"I owe it all to the the placenta massage I received a few years ago," Robin van Persie said. No, of course he didn't say that. If only it were so easy...Arsene Wenger would be massaging Arshavin with fluid from a placenta right this minute.
Most soccer experts would have you believe that a player finally masters his craft in his late 20’s. During this time, and extending into his early 30’s, a player is finally able to grasp a high enough understanding of the game to orchestrate skill to near perfection. In addition, he still has the body that allows him to do so. One player who is now reaching this period of his career is the Arsenal captain and flying Dutchman, Robin van Persie.
Robin was a troublemaker as a child and repeatedly had to be removed from his classes at school. His parents were both artists and divorced early on in Robin’s childhood. Raised by his father, Robin van Persie could not see the beauty in art but found himself intrigued in the beauty of soccer. He has expressed his love for creativity when he said, “I think football is where my creativity comes out.”
There is no better exmaple of Robin van Persie creativity on the ball than in this goal he scored versus Inter Milan, where he sweeps the ball to his right foot to hammer it home. For van Persie though, this is just one of the over 100 goals he's score for Arsenal:
Van Persie is a product of the Feyenoord youth system in the Netherlands. He made his debut at age 17 and quickly fit into the team. He scored 15 goals for the club and even helped the team to a 2002 UEFA Cup Championship. Unfortunately, his bad behavior continued to haunt his professional development as the manager, Bert van Marwijk, banished him to the reserves side. He was able to make several first team appearances through the following season but the decision was made to sell him elsewhere.
Arsenal was one of the few suitors for Robin van Persie and manager Arsene Wenger got an absolute steal when he purchased the player for under 3 million pounds. Following in the footsteps of Dutch legen Dennis Bergkamp, and Frenchman Thierry Henry, van Persie simply learned from the best. As he enters his prime, he now has a complete mastery of the sport and a rather punishing left-footed strike. Like Henry, he is also a free kick specialist who made his mark on the international game during the 2006 World Cup when he curled one in against the Ivory Coast:
Since then, Robin van Persie’s career has been quite fascinating but frustrating. He has continuously dealt with long term injuries and has yet to complete a full season of work. In 2009, he received a bizarre treatment for his damaged ankle that included a placenta infused massage treatment in Serbia. Amazingly, it actually seemed to have helped get the star back on the field.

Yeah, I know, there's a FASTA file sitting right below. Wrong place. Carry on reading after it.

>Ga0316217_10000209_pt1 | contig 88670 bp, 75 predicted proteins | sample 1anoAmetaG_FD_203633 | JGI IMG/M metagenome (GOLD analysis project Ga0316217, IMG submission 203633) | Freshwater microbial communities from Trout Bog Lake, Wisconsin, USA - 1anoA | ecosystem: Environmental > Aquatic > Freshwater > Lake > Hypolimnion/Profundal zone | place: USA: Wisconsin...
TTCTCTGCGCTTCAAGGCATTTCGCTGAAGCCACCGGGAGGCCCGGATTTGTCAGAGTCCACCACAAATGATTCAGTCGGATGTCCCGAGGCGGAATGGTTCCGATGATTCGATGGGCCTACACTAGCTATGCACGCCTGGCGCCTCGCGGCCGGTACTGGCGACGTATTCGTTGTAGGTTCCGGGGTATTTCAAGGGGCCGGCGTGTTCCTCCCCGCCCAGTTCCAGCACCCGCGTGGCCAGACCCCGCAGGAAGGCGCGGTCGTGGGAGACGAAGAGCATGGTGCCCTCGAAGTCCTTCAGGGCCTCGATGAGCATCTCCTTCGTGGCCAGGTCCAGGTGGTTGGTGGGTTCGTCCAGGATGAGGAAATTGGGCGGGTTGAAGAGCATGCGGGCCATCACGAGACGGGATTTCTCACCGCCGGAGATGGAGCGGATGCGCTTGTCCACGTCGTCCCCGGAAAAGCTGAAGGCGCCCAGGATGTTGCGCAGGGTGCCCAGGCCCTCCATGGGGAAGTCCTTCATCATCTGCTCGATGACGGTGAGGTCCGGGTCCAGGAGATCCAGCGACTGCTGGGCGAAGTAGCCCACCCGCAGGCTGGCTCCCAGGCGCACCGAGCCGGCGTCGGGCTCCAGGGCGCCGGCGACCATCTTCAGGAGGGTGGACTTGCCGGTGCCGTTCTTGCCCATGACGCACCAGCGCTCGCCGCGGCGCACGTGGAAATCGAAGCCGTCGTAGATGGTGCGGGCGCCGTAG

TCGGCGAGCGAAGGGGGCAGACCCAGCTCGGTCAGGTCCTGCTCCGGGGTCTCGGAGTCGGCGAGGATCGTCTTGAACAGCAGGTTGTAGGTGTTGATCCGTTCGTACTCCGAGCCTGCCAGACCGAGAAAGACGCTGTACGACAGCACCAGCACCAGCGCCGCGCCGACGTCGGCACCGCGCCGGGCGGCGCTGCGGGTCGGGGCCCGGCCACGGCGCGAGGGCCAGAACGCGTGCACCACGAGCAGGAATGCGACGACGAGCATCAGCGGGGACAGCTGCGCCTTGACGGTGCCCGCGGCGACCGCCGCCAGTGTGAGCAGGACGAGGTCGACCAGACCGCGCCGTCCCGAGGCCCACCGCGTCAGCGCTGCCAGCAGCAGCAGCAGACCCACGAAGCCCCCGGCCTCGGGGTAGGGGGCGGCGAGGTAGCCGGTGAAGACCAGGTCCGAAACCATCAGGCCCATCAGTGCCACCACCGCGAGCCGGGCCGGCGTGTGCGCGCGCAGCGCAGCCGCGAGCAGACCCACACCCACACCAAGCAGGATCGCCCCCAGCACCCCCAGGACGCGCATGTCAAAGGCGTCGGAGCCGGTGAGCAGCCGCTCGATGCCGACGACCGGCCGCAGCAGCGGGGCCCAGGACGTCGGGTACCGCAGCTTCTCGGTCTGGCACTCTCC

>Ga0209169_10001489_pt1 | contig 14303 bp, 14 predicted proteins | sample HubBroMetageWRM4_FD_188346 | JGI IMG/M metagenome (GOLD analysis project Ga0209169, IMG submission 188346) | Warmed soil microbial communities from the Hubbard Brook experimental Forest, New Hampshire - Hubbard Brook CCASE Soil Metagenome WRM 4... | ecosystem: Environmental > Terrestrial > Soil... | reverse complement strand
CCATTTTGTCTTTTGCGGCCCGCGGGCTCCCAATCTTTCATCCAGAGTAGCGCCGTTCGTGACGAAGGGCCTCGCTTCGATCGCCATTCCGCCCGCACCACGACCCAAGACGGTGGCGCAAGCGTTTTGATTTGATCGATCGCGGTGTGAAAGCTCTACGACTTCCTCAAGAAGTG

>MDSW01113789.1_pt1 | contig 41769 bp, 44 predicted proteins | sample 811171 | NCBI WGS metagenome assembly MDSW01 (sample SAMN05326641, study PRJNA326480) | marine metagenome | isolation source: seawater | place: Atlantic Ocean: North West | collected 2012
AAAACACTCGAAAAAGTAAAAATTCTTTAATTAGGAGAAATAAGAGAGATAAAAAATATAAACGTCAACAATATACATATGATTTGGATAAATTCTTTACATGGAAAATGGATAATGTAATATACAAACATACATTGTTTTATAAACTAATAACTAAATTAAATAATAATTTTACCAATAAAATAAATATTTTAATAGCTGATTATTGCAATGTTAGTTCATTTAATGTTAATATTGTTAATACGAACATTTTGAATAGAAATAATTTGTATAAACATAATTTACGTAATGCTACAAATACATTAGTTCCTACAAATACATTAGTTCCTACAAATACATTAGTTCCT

When he is on the pitch, however, his numbers are incredible. In 2011 so far, the man has played in 28 games and has scored a remarkable 29 goals. He is currently leading the Premier League in goals scored and has been a very successful captain this season for the Gunners, whose new look side constantly looks towards him for an attacking threat. Especially since Cesc Fabregas and Samir Nasri left the squad this past summer, Arsenal have depended on van Persie more now than ever. After a rough start to the year, van Persie has led them back into contention for the Premier League title.
He seems to have rekindled his relationship with Bert van Marwijk, who is now the Netherland’s coach, but honestly the manager has no choice. Robin van Persie is so talented that he must be included in the side. He performed quite well in the 2010 World Cup, and the team made it to the final match only to lose to Spain in overtime. If he can build off his current form, Robin van Persie will soon be considered the best striker in the world. Big spenders Manchester City have already been linked to the player, but Arsenal would do well to hold on for dear life. Right now, van Persie is the one player keeping this club afloat, and is just now entering his prime. Let us only hope he can stay healthy and won't have to resort to using a placenta again.
Nicholas Spiller is a freelance soccer writer and can be reached at: firstname.lastname@example.org